|01-29-2013 02:29 PM|
Compression needs to walk with the camshaft this gets into the subject of Dynamic Compression Ratio (DCR) which is a measure of stroke lost up to the point of intake valve closure. Under any circumstance low compression costs power while increasing fuel consumption but especially when combined with any amount of aggressive cam (say over 200 degrees of duration measured at .050 inch lift it really cripples engine power and increases fuel consumption.
For a boat I'd really recommend an aftermarket head, these come with a lot more physical beef which takes the punishment that running with high loadings for long periods of time that a boat requires. From that you taylor the chamber size for the needed compression ratio.
|01-29-2013 02:18 PM|
So do you happen to know what the initial timing and the total timing is, and at what rpm the mechanical timing is all in by? The distributor shouldn't have a vacuum advance, or if it's there it shouldn't be hooked to a vacuum source.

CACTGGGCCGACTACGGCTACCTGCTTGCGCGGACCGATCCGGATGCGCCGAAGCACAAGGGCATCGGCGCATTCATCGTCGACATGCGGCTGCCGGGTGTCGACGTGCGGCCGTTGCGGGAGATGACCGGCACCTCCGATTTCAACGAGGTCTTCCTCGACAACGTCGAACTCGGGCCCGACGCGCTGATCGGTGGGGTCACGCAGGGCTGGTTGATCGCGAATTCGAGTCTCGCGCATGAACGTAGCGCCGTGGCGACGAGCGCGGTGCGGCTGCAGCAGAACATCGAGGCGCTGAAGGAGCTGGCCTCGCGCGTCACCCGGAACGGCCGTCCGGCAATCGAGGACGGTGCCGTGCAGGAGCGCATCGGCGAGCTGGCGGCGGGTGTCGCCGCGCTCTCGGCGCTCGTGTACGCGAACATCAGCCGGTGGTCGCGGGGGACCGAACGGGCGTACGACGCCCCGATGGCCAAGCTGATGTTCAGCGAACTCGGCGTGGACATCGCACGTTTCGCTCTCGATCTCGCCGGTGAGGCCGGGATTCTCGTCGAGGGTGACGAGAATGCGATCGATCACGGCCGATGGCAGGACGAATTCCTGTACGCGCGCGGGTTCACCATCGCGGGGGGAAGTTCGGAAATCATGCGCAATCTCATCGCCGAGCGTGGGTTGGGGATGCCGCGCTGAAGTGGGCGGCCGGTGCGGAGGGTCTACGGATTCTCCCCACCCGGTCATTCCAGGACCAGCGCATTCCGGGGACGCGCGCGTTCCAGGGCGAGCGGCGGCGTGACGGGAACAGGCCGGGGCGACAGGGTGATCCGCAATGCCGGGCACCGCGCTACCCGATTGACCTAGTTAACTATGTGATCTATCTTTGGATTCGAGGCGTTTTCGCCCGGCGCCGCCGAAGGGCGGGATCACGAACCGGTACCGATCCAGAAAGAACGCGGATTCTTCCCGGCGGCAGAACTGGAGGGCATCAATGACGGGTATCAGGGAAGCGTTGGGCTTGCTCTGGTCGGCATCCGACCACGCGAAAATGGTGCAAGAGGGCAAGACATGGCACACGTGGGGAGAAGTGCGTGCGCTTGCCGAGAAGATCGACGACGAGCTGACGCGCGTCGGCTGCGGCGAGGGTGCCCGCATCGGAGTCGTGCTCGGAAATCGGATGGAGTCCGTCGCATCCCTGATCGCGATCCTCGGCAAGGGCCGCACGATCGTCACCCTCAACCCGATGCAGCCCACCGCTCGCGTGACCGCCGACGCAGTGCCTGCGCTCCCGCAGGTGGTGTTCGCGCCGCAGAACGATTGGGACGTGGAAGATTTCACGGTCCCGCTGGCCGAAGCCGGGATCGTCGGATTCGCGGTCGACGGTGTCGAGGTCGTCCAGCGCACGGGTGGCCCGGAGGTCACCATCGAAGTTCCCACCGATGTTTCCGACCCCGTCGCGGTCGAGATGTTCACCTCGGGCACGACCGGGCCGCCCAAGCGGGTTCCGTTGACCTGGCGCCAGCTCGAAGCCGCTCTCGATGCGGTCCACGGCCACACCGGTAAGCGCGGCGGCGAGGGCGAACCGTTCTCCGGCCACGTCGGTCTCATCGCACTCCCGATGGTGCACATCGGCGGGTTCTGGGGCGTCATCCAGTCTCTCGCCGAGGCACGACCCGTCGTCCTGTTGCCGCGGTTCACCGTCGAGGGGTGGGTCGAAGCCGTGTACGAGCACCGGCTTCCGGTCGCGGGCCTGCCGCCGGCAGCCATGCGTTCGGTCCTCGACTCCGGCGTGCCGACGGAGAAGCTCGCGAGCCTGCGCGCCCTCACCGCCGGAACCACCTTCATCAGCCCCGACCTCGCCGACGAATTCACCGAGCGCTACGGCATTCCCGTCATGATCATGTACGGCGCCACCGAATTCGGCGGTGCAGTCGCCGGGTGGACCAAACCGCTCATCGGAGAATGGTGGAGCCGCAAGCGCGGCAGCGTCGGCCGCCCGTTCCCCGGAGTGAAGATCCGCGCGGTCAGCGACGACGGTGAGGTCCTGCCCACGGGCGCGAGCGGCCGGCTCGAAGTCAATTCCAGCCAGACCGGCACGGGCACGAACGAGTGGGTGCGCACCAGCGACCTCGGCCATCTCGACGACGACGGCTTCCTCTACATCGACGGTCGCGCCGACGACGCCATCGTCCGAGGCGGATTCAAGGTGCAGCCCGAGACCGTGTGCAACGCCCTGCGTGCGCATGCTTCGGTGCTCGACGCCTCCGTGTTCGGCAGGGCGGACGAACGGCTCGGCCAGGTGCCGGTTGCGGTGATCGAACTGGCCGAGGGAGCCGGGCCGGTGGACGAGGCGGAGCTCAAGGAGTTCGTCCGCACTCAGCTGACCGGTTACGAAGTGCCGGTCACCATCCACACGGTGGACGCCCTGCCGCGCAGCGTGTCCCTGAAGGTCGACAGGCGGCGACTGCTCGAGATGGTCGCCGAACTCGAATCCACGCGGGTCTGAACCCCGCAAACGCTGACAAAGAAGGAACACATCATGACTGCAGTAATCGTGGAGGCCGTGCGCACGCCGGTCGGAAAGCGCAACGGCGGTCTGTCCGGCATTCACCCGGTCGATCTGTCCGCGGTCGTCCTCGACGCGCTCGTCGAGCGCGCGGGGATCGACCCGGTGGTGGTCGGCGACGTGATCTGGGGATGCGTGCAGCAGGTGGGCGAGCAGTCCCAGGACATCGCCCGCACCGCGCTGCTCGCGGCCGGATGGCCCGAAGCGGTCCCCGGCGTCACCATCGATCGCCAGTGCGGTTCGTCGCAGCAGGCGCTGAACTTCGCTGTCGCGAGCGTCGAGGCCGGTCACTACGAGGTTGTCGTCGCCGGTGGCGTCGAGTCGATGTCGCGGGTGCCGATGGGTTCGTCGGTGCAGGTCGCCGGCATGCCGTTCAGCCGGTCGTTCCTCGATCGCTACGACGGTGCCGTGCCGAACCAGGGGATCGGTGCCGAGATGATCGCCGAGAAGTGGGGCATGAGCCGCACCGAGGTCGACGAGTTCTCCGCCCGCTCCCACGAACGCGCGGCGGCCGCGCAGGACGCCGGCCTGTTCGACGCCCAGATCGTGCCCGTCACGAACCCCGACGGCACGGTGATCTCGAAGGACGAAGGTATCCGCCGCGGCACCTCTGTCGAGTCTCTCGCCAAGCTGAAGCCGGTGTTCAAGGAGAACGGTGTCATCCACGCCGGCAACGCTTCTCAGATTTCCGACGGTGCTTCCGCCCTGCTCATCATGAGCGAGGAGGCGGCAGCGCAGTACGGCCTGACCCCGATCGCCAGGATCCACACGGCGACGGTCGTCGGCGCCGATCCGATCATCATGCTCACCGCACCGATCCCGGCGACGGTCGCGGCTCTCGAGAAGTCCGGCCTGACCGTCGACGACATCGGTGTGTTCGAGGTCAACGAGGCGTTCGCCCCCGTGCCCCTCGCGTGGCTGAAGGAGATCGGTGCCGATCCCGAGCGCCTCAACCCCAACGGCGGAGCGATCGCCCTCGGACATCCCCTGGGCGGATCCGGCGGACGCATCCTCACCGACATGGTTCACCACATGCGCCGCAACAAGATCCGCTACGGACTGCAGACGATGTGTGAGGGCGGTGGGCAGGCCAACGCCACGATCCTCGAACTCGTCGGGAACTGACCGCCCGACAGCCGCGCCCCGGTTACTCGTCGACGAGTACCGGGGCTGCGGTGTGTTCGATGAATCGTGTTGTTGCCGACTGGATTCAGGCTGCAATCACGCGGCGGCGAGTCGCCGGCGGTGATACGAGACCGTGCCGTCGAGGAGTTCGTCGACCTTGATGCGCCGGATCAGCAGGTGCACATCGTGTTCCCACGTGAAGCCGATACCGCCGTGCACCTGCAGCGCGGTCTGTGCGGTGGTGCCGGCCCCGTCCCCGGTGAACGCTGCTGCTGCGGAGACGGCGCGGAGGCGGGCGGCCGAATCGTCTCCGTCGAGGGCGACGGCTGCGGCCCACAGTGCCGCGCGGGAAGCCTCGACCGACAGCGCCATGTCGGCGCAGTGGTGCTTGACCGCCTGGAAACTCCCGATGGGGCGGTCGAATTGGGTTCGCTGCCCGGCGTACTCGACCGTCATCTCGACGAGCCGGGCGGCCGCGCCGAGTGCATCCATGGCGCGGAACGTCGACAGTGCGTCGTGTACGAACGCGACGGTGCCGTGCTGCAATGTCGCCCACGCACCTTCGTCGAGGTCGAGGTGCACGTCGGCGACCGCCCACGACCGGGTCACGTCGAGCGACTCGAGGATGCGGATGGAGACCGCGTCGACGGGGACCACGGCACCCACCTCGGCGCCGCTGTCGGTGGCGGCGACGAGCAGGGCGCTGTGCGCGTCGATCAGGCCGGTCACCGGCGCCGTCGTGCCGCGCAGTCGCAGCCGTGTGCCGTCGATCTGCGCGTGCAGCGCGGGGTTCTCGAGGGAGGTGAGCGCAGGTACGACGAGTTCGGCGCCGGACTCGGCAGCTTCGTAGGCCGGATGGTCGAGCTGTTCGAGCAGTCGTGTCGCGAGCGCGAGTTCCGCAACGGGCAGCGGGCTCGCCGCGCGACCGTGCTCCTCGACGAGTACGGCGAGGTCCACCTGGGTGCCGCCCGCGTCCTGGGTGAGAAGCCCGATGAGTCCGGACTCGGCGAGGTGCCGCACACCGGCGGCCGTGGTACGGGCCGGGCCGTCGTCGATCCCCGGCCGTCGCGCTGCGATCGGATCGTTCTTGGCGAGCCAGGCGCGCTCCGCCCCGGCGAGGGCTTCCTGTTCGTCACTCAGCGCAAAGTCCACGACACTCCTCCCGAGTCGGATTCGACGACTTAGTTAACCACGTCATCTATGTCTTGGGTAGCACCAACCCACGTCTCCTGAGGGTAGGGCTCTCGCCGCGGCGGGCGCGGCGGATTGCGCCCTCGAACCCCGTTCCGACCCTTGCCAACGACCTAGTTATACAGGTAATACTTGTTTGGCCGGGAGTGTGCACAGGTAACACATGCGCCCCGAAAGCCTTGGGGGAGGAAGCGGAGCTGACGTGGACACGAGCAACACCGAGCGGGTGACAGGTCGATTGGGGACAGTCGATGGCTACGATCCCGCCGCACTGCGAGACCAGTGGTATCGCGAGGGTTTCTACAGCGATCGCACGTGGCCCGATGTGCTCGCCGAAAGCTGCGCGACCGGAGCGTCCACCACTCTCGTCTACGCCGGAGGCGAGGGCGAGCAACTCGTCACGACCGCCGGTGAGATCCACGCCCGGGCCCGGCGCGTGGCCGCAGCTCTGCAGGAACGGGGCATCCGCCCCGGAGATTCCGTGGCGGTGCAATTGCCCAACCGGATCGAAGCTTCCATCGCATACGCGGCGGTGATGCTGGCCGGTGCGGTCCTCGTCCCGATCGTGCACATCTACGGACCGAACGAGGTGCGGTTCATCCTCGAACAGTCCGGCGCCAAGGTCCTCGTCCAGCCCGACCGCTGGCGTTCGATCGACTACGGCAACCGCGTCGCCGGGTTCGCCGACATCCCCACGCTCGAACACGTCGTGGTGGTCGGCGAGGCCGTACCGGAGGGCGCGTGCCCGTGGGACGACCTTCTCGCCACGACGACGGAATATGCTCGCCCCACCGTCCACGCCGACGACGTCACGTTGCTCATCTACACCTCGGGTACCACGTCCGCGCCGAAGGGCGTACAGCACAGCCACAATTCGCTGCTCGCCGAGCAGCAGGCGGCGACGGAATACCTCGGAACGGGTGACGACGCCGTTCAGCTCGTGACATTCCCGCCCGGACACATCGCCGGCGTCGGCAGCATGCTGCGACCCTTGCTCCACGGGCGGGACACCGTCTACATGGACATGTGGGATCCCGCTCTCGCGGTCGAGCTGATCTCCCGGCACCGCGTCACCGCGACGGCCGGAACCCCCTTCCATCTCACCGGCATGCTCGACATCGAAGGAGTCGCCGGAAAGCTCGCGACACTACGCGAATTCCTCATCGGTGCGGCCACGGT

|01-29-2013 11:55 AM|
|01-28-2013 07:34 PM|
hope the machine shop can do a simple fix
|01-28-2013 05:28 PM|
|techinspector1||What's the casting number on the heads?|
|01-28-2013 04:32 PM|
|gfackrell||I checked the cam timing, and it's indeed on. I'm not assuming i have only one issue, which is why I'm going to tear it all down and work with my local machine shop to get it back to where it should be. Thanks for all the help guys. I learned a valuable lesson. Don't buy a cheap long block off the internet....|
|01-28-2013 04:12 PM|